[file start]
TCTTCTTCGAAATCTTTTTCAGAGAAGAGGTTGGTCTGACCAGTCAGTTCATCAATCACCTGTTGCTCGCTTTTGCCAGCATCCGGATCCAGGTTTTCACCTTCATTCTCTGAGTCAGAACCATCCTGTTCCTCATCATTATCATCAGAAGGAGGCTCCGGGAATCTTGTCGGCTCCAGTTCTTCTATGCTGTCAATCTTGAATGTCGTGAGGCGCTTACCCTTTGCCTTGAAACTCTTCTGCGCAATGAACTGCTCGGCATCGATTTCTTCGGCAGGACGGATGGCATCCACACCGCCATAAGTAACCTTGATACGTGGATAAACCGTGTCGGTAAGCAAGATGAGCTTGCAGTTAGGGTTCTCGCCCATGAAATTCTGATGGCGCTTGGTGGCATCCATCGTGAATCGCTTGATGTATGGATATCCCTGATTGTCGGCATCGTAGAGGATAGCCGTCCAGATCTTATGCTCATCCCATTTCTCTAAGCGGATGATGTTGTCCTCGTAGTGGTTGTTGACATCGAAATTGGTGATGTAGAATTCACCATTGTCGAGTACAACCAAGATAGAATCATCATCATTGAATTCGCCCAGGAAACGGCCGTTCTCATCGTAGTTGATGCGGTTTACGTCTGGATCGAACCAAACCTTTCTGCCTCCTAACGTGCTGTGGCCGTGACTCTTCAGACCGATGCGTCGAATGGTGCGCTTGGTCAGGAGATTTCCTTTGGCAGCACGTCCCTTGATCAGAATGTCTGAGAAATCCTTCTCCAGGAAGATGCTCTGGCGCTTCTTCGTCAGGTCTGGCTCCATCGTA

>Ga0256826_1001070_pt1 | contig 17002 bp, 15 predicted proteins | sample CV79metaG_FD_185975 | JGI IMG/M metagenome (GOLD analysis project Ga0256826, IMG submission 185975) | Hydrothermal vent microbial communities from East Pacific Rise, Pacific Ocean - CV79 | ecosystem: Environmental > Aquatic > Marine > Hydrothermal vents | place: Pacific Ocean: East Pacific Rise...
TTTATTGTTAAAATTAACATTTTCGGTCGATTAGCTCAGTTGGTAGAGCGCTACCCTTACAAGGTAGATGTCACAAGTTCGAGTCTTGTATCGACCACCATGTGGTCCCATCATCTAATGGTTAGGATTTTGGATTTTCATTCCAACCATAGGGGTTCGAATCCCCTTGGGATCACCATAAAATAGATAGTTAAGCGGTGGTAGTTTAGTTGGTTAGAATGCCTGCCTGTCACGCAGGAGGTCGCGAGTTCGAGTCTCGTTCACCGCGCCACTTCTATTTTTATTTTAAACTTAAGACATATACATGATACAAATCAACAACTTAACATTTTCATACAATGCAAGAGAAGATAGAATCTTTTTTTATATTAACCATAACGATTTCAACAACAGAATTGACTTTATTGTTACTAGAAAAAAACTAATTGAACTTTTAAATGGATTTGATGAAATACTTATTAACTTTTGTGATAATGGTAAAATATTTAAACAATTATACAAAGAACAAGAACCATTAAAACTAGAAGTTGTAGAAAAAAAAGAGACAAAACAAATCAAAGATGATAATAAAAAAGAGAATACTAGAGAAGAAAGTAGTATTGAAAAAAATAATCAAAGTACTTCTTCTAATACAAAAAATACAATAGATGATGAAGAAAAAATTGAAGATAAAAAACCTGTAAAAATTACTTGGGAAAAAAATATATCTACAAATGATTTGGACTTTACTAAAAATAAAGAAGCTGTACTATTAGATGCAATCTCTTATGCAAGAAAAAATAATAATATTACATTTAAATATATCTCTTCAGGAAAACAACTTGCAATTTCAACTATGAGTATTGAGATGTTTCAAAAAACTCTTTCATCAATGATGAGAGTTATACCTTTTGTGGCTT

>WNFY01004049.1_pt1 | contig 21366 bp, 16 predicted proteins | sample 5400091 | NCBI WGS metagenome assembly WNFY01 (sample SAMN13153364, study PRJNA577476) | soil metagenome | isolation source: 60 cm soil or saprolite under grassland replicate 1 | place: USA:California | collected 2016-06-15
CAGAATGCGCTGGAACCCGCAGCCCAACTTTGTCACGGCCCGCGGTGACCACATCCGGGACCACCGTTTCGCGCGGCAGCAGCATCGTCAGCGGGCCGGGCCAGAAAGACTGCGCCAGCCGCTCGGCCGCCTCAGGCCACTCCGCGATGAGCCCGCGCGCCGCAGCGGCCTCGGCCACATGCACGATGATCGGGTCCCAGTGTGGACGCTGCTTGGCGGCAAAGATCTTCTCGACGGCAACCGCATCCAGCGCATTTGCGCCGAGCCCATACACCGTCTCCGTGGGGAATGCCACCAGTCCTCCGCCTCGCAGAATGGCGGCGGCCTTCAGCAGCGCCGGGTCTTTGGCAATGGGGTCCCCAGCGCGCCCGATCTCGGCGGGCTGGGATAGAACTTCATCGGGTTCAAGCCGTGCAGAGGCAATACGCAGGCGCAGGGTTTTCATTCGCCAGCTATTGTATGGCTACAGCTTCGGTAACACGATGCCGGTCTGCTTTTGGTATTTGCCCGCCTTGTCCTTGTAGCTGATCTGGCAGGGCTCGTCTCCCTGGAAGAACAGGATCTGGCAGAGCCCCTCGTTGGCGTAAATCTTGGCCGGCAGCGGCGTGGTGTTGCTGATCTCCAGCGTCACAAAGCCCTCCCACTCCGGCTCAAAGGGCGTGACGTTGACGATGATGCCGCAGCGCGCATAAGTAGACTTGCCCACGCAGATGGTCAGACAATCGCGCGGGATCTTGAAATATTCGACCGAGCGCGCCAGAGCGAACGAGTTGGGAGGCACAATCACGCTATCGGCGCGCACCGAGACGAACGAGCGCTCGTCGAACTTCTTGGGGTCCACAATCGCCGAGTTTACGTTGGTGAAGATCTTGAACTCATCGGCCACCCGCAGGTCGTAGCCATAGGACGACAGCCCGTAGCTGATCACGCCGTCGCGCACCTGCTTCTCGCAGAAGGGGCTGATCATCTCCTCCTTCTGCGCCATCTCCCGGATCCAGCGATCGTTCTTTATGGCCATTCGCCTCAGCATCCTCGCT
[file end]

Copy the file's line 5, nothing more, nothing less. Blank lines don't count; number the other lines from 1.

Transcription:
CAGAATGCGCTGGAACCCGCAGCCCAACTTTGTCACGGCCCGCGGTGACCACATCCGGGACCACCGTTTCGCGCGGCAGCAGCATCGTCAGCGGGCCGGGCCAGAAAGACTGCGCCAGCCGCTCGGCCGCCTCAGGCCACTCCGCGATGAGCCCGCGCGCCGCAGCGGCCTCGGCCACATGCACGATGATCGGGTCCCAGTGTGGACGCTGCTTGGCGGCAAAGATCTTCTCGACGGCAACCGCATCCAGCGCATTTGCGCCGAGCCCATACACCGTCTCCGTGGGGAATGCCACCAGTCCTCCGCCTCGCAGAATGGCGGCGGCCTTCAGCAGCGCCGGGTCTTTGGCAATGGGGTCCCCAGCGCGCCCGATCTCGGCGGGCTGGGATAGAACTTCATCGGGTTCAAGCCGTGCAGAGGCAATACGCAGGCGCAGGGTTTTCATTCGCCAGCTATTGTATGGCTACAGCTTCGGTAACACGATGCCGGTCTGCTTTTGGTATTTGCCCGCCTTGTCCTTGTAGCTGATCTGGCAGGGCTCGTCTCCCTGGAAGAACAGGATCTGGCAGAGCCCCTCGTTGGCGTAAATCTTGGCCGGCAGCGGCGTGGTGTTGCTGATCTCCAGCGTCACAAAGCCCTCCCACTCCGGCTCAAAGGGCGTGACGTTGACGATGATGCCGCAGCGCGCATAAGTAGACTTGCCCACGCAGATGGTCAGACAATCGCGCGGGATCTTGAAATATTCGACCGAGCGCGCCAGAGCGAACGAGTTGGGAGGCACAATCACGCTATCGGCGCGCACCGAGACGAACGAGCGCTCGTCGAACTTCTTGGGGTCCACAATCGCCGAGTTTACGTTGGTGAAGATCTTGAACTCATCGGCCACCCGCAGGTCGTAGCCATAGGACGACAGCCCGTAGCTGATCACGCCGTCGCGCACCTGCTTCTCGCAGAAGGGGCTGATCATCTCCTCCTTCTGCGCCATCTCCCGGATCCAGCGATCGTTCTTTATGGCCATTCGCCTCAGCATCCTCGCT